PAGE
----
The Gauteng Command Council is increasing its efforts to fight the coronavirus (COVID-19) pandemic. It is preparing to add over 2 000 beds in the province as the number of cases increase.

This is in addition to the makeshift hospital being set up at Nasrec. Gauteng constitutes 37% of infections in the country. Thursday marked 21 days of the lockdown.

Gauteng remains the epicentre of the pandemic in South Africa. Of the 2 605 infections recorded countrywide, 969 of them are in Gauteng while the province has also recorded six deaths. This has led to the province beefing up its interventions amid the COVID-19 pandemic.


Gauteng Premier, David Makhura, says permanent wards will be put up in the number of hospitals and the number of beds made available have been increased.

“So 555 standard beds and 308 ICU beds have been cleared and have been made ready for COVID-19 in our existing facilities. In addition to these 555 beds and 308 ICU beds, we are putting up new wards in some of our hospitals. Kopanong Hospital in the Vaal, Jubilee Hospital in Tshwane, Chris Hani Baragwanath in Johannesburg and George Mukhari in Tshwane as well. These additional wards we are putting are permanent wards. These are permanent structures that we will use even beyond COVID-19. This intervention of putting in new permanent wards will create 800 new beds,” says Makhura.

Close to 200 000 people in the province have been screened and close to 3 000 have been referred for testing. Tracing efforts have been increased and have been effective since the lockdown.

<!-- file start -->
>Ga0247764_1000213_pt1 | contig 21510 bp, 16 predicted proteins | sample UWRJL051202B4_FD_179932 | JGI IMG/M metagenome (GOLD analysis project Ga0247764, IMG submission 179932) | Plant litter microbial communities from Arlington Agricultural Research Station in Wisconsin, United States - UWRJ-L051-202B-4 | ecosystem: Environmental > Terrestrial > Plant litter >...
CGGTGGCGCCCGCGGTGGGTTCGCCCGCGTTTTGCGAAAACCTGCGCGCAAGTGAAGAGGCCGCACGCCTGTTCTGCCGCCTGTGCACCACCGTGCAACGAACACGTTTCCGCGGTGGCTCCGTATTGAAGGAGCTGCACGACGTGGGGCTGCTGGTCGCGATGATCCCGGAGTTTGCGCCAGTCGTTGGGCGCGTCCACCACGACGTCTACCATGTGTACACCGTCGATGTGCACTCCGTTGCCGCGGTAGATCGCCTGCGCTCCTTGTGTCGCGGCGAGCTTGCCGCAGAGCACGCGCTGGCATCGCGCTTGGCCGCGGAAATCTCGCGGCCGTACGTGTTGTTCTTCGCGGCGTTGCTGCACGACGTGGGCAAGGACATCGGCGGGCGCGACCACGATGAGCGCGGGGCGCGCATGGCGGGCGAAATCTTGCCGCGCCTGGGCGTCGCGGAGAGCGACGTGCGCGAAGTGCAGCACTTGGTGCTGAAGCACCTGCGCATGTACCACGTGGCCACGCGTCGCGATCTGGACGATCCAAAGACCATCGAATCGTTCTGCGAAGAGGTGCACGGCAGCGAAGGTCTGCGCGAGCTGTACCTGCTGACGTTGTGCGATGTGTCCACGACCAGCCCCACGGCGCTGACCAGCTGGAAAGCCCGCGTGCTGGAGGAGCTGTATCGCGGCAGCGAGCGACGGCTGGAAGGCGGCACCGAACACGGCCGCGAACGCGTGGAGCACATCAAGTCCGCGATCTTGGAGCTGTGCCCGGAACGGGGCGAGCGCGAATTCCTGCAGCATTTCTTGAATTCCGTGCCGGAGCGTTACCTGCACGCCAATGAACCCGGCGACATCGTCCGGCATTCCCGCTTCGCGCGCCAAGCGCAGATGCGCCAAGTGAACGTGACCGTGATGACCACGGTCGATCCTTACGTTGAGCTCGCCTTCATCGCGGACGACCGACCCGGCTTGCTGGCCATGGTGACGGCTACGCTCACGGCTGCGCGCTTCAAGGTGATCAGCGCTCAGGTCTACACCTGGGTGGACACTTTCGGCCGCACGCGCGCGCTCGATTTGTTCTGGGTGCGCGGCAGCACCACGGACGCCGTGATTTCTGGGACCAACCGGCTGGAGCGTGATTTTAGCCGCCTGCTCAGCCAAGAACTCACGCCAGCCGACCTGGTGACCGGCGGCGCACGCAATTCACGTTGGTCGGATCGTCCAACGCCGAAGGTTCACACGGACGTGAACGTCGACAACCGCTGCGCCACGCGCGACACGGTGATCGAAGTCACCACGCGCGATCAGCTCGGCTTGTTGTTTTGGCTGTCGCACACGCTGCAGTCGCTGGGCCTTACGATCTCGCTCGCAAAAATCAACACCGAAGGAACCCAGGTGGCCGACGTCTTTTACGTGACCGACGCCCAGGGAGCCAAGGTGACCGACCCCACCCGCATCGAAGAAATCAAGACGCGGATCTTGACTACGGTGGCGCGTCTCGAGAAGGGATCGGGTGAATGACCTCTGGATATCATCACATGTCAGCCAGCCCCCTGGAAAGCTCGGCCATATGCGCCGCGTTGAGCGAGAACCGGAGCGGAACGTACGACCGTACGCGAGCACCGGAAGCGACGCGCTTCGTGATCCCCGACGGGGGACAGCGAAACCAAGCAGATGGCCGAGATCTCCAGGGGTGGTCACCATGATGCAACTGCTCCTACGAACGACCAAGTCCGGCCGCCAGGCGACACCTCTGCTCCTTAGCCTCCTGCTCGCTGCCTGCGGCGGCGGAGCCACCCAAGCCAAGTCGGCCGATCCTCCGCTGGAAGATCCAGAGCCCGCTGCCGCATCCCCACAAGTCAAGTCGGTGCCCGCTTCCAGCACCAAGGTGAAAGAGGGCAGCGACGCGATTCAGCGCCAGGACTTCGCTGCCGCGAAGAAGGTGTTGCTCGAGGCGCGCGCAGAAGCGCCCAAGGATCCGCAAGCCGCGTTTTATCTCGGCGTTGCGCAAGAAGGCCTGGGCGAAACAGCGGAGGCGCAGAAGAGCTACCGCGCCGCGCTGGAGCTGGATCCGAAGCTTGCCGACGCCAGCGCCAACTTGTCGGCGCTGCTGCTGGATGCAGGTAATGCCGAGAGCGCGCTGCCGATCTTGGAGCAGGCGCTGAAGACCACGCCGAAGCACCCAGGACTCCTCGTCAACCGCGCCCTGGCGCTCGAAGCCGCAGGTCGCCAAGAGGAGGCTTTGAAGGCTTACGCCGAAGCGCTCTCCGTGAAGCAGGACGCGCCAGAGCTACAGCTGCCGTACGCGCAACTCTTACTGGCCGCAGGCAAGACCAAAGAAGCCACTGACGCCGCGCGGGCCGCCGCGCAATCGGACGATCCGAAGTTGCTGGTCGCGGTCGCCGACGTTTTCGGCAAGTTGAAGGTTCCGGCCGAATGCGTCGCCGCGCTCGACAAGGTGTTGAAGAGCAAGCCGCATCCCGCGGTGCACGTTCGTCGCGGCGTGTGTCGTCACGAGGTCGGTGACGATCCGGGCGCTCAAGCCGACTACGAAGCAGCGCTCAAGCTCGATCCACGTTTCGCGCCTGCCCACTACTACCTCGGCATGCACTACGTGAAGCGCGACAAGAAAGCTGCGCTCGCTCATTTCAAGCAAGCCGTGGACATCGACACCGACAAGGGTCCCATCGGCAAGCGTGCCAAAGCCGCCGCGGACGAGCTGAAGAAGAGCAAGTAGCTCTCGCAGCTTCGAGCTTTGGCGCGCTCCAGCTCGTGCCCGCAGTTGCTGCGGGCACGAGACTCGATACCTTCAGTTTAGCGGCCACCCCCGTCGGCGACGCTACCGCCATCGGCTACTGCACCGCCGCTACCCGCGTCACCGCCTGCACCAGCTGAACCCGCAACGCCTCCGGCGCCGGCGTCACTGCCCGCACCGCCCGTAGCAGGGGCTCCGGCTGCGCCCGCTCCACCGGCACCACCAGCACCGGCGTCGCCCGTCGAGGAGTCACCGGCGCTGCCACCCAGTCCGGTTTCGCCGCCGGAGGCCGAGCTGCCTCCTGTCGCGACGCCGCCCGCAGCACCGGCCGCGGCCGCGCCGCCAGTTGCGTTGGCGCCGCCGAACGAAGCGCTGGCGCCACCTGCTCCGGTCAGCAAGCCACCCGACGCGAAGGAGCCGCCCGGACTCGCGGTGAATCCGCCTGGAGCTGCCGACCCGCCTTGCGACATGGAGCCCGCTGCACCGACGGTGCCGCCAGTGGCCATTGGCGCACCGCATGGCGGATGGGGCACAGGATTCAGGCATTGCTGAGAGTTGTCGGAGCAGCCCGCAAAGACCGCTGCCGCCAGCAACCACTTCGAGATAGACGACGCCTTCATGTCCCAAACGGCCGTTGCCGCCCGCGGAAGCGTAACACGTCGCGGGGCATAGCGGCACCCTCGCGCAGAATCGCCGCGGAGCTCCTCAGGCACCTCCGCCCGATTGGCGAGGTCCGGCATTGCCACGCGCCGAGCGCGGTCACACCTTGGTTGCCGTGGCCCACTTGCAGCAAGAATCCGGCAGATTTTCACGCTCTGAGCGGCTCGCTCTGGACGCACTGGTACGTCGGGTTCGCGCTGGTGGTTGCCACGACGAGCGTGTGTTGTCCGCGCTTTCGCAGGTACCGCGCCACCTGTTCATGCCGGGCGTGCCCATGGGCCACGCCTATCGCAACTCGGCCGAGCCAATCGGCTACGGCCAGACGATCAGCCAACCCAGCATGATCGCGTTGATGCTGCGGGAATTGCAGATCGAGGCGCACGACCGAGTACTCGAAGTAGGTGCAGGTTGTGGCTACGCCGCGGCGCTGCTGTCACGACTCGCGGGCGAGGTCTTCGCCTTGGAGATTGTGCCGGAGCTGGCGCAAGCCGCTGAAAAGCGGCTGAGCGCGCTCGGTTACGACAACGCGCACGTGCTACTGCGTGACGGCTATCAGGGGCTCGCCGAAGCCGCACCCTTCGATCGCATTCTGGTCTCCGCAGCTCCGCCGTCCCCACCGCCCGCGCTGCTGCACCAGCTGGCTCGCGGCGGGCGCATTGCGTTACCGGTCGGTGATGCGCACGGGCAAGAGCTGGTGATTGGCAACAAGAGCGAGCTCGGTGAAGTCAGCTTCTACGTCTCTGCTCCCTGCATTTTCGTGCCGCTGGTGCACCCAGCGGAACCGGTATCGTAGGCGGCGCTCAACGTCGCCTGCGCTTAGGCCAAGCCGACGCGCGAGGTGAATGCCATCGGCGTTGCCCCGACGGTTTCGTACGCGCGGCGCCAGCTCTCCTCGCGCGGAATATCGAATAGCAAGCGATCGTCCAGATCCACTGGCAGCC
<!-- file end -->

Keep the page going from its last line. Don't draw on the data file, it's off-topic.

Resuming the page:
President Cyril Ramaphosa announced the lockdown four weeks ago and Gauteng Health MEC, Bandile Masuku, says the period has assisted the department in its efforts.

“The issue of tracing has improved tremendously. Tracing is an important part of the work we are doing and the lockdown seeks to make sure that we achieve exactly that, particularly to be able to track and trace all the known contacts and the lockdown is actually helping us in a great deal to make sure that we are able to get them. Last week, we spoke about our tracing to be around 80% and now we are quite confident that we are over 95%,” says Masuku.

Over 50% of all individuals who tested positive for the coronavirus have now recovered.

“So 51.5% of those who were infected since the first infection were recorded in the Gauteng province, have recovered. We are not complacent because the journey to the peak remains very, very long,” says Masuku.

Makhura has also appealed to residents in the province to assist in the fight against the coronavirus pandemic. He urged community members to donate food, personal protective equipment and volunteer to help.

This will be done under the banner of “Gauteng Together” – an initiative calling for the establishment of Community Action Networks to address the social impact of the COVID-19 pandemic.

For more information, you can call the Coronavirus 24-hour hotline on 0800 029 999. You can also add the official government COVID-19 support service on WhatsApp on 0600 123 456.

Health Minister, Dr. Zweli Mkhize, has reiterated the importance of staying at home to help to fight the coronavirus.

“The possibility of the infection spreading whilst we are on the lockdown is high if you do not stay at home. Actually it can be self-defeating to have a lockdown but people actually continue to mingle and in the process spread the infection,” says Mkhize.

In this video, Gauteng Premier David Makhura announces the allocation of hospital beds